The Dopefly Tech Blog

« The Dopefly Tech Blog Main page

Actually understanding closures in ColdFusion 10

posted under category: ColdFusion on March 11, 2012 at 12:00 am by Nathan

There has been a lot of confusion about closures in ColdFusion 10, and I don't think anyone has done a good enough job explaining it. I'm going to try to make it easy.

First, understand that what we call the closures feature is actually a handful of related ideas: anonymous functions, named function expressions, functions as first-class citizens, nested functions, and yes, true closures.

An anonymous function is simply a function without a name. You define it inline, usually as an argument to a function call or as a function's return value. Eventually it may have a name, but at the time and scope of its creation it does not.

A named function expression is another way to define a function. Instead of the classic function operator syntax, function name() {}, you define it a lot like any other variable. Name equals value. var name = function() {};.

Functions as first-class citizens finally reinforces something we have had unofficially since ColdFusion 6.1, passing a function as an argument. The difference now is there is a function data type. This helps us formalize a functional programming paradigm in a previously object-oriented CFML.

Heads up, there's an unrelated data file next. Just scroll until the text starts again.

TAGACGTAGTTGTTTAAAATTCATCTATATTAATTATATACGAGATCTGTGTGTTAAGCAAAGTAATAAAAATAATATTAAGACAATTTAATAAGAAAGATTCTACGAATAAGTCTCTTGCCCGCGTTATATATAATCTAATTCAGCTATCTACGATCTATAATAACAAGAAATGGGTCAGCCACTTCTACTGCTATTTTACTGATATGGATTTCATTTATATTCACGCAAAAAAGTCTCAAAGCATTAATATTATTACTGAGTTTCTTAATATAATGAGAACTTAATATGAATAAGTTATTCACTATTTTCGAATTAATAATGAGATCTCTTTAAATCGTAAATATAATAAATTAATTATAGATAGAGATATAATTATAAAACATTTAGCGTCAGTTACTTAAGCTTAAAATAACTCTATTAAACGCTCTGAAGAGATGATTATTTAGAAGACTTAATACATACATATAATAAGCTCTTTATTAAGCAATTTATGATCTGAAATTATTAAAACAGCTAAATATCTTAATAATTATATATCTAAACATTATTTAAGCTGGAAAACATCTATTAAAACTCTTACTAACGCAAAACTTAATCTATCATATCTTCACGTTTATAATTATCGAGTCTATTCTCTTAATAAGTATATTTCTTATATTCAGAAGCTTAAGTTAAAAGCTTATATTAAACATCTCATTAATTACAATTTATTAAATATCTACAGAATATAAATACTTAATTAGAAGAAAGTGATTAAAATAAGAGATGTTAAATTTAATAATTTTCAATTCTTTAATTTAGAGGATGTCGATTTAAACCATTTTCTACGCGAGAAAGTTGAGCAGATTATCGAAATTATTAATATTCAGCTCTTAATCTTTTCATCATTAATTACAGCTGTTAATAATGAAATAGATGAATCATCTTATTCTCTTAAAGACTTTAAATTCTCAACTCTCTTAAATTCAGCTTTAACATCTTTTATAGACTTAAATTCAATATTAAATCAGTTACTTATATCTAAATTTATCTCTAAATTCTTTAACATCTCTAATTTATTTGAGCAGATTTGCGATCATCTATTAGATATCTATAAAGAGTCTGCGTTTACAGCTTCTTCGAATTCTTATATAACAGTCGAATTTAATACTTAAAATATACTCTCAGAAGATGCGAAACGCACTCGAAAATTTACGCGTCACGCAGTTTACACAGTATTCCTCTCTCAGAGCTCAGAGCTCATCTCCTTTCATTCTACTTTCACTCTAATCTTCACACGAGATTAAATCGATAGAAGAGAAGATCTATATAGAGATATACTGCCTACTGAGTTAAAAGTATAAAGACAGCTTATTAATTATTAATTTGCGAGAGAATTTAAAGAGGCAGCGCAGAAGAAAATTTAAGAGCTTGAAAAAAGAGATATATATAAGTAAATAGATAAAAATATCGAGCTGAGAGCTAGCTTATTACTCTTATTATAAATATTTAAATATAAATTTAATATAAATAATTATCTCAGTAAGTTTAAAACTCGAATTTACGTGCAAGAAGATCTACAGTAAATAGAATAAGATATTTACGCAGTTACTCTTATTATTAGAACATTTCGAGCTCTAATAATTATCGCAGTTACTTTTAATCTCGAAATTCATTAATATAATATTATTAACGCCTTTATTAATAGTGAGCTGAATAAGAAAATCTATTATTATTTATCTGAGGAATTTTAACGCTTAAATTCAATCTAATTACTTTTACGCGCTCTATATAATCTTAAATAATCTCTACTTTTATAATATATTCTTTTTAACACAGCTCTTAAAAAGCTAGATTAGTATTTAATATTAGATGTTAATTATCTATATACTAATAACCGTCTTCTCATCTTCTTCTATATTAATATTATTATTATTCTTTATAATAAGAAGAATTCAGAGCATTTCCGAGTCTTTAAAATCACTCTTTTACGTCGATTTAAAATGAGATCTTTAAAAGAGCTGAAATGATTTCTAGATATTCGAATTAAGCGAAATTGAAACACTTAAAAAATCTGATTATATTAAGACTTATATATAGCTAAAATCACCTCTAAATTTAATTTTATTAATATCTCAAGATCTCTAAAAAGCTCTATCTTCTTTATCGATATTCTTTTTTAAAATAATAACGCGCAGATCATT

Having nested functions means that you can define a function within another. At its most basic, you can categorize you methods, hiding them in another function, and make little helpers that you only call from that defining parent function. You can define them in the classic function operator syntax function name() {} or in the expressed var name = function() {};.

Here is where it gets fun.

That inner function has access to the var scope of the function it was defined from. This is what a closure is. It knows about its origin and it doesn't forget. It will always be tied to that same parent var scope.

Combining those ideas, you can define a function within another and pass it out (with or without assigning a variable name to it), then that outbound function can use its closure abilities to reference data in the method it came from. This is where much of the power of Javascript comes from, and provides a good start to doing functional programming.

The similarities between what CFML will do in CF10 and what Javascript does are incredible. I love the direction we have seen so far, and I am excited for the future of ColdFusion!